Alternately you can add a listener to detect the reshapes and move the window appropriate:

    private class ReshapeListener extends AbstractGuiControlListener {

        private int minWidth = 250;

        private Panel window;

        public ReshapeListener( Panel window ) {
            this.window = window;

        public void reshape( GuiControl source, Vector3f pos, Vector3f size ) {
            // Note: reshape() is about the layout within the container
            // and not its position on screen... so moving the popup isn't
            // really a recursive operation.
            Vector3f windowSize = window.getSize();
            if( windowSize.x < minWidth ) {
                windowSize.x = minWidth;
                // Note: this does result in a recursive call... so be careful
                // that we always create stable results.
            Vector3f loc = new Vector3f(getApplication().getCamera().getWidth() - windowSize.x - 10,
                                        getApplication().getCamera().getHeight() - 20,

Then to use it, something like:

 mainWindow.getControl(GuiControl.class).addListener(new ReshapeListener(mainWindow));

Just depends on what exact effect you want in the end and how many things on the screen you will want to manage this way.

The only way JME provides to do clipping is a ViewPort. JME provides no way of reordering viewports once created. This creates some challenges in making a general purpose scrollable view that can contain any content. Therefore, Lemur (so far) burdens the app developer with that management.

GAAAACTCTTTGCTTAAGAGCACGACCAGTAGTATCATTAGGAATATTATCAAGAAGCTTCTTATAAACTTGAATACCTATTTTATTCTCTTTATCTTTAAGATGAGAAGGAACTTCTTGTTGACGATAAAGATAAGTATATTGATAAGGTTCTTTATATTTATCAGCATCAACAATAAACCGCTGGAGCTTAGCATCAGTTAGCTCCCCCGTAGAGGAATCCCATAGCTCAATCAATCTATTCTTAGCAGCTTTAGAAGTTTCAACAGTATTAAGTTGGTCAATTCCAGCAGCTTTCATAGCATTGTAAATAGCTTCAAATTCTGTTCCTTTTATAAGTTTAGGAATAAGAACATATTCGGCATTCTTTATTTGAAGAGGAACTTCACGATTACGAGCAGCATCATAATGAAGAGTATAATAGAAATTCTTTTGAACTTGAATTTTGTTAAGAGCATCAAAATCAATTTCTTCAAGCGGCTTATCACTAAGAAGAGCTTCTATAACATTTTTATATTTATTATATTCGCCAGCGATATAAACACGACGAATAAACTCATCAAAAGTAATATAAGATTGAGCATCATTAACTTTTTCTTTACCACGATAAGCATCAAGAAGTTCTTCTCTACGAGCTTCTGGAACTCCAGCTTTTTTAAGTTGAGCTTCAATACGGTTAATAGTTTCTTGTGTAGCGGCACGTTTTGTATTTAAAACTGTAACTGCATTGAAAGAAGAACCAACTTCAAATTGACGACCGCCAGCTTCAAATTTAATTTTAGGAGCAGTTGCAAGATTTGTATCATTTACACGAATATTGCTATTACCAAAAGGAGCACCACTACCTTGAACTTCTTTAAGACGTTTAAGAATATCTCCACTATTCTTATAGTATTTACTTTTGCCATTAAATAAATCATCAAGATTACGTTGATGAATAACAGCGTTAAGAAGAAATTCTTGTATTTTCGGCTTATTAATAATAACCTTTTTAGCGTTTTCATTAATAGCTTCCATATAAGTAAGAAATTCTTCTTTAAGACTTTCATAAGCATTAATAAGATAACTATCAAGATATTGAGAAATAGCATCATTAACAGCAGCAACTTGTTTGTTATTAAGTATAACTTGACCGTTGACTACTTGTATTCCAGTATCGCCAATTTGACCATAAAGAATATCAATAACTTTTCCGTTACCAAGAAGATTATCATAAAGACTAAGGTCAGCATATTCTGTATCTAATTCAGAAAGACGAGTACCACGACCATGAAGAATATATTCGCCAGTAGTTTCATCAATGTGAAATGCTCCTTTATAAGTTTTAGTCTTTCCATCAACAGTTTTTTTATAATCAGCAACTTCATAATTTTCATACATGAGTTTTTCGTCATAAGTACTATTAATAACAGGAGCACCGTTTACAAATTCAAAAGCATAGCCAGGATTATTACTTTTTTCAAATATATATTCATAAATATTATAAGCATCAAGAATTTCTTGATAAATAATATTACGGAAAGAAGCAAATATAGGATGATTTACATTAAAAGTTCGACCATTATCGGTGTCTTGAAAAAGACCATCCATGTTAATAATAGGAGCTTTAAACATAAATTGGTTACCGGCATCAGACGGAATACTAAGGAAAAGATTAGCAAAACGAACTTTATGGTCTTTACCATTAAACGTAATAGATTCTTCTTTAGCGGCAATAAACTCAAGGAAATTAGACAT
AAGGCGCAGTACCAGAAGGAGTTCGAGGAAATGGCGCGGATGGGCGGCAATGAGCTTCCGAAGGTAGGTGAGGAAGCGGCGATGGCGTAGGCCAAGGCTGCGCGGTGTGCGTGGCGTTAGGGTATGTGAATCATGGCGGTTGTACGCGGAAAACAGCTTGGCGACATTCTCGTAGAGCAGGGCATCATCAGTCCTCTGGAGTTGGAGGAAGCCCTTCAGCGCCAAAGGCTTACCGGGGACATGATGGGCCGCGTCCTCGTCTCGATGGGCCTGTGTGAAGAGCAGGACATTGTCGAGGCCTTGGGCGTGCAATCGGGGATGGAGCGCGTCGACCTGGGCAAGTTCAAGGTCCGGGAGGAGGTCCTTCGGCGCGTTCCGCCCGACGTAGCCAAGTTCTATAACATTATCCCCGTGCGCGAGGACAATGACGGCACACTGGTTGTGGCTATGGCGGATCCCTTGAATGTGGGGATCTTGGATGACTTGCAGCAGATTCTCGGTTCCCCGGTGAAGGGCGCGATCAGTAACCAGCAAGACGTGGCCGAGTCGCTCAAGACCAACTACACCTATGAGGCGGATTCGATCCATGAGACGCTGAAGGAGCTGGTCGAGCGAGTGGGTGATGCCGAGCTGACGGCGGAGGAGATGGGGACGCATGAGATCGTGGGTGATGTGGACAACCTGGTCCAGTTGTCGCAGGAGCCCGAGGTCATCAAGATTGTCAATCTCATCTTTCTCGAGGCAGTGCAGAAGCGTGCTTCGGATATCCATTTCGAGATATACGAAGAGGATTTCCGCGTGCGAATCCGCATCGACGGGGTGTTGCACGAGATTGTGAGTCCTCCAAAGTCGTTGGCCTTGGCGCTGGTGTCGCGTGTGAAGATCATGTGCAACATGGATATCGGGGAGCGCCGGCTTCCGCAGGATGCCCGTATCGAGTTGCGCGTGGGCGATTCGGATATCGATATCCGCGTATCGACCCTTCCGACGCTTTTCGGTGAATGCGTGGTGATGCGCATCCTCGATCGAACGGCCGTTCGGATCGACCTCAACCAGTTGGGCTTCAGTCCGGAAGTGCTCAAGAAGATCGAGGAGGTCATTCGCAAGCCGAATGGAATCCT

That being said, the Lemur demos have an example of managing a viewport that can be cut-pasted into many different situations and shows how to wire up a viewport to a child Lemur GUI:

1- So the best idea here would be to implement a custom component (such as QuadBackgroundComponet) that handles the rendering of the curve / editor handles? I saw the layer code in some of the components I explored as well as on the wiki but it wasn’t clear to me how to make that work. I’ll take a closer look at the TextField and see if I can work through this.

2- I’m saying it’s messy because I’m forced to keep track of the state of the different handles. Each of the handles is just a quad. Lemur has a clot of nice collision detection event stuff so I was trying to figure out if there was a better way to handle this. Like if each of the handles could take a separate collision listener to better handle the dragging / mouse over events.

4 - I’ve seen some of that before, but I was hoping there was a better way. Oh well, I’ll figure something out there.

You can add a collision listener to any spatial using the mouse picking stuff. Or if you add a collision listener to the handles’ parent then you will get notifications about clicks to them also… but if the parent is already something Lemur is adding a listener to then you might compete.

Easiest is probably to just add a listener to the handles… presuming they are spatials.



Depending on your needs. CursorEventControl… and CursorEvents provide a little more information than the mouse events.

Documentation and examples here: